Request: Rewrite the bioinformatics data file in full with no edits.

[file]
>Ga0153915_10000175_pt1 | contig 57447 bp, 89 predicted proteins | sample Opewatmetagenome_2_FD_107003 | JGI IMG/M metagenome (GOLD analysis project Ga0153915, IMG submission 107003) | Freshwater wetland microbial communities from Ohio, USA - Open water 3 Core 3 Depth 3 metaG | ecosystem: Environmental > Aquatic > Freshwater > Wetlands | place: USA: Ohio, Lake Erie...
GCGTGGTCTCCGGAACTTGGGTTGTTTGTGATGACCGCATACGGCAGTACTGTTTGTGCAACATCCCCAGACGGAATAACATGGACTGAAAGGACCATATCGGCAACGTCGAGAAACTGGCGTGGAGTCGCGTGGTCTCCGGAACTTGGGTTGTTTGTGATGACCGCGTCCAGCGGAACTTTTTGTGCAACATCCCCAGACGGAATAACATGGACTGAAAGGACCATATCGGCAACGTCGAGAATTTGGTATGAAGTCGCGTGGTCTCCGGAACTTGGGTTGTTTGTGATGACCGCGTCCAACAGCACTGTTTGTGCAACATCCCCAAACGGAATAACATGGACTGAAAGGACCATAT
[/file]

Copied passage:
>Ga0153915_10000175_pt1 | contig 57447 bp, 89 predicted proteins | sample Opewatmetagenome_2_FD_107003 | JGI IMG/M metagenome (GOLD analysis project Ga0153915, IMG submission 107003) | Freshwater wetland microbial communities from Ohio, USA - Open water 3 Core 3 Depth 3 metaG | ecosystem: Environmental > Aquatic > Freshwater > Wetlands | place: USA: Ohio, Lake Erie...
GCGTGGTCTCCGGAACTTGGGTTGTTTGTGATGACCGCATACGGCAGTACTGTTTGTGCAACATCCCCAGACGGAATAACATGGACTGAAAGGACCATATCGGCAACGTCGAGAAACTGGCGTGGAGTCGCGTGGTCTCCGGAACTTGGGTTGTTTGTGATGACCGCGTCCAGCGGAACTTTTTGTGCAACATCCCCAGACGGAATAACATGGACTGAAAGGACCATATCGGCAACGTCGAGAATTTGGTATGAAGTCGCGTGGTCTCCGGAACTTGGGTTGTTTGTGATGACCGCGTCCAACAGCACTGTTTGTGCAACATCCCCAAACGGAATAACATGGACTGAAAGGACCATAT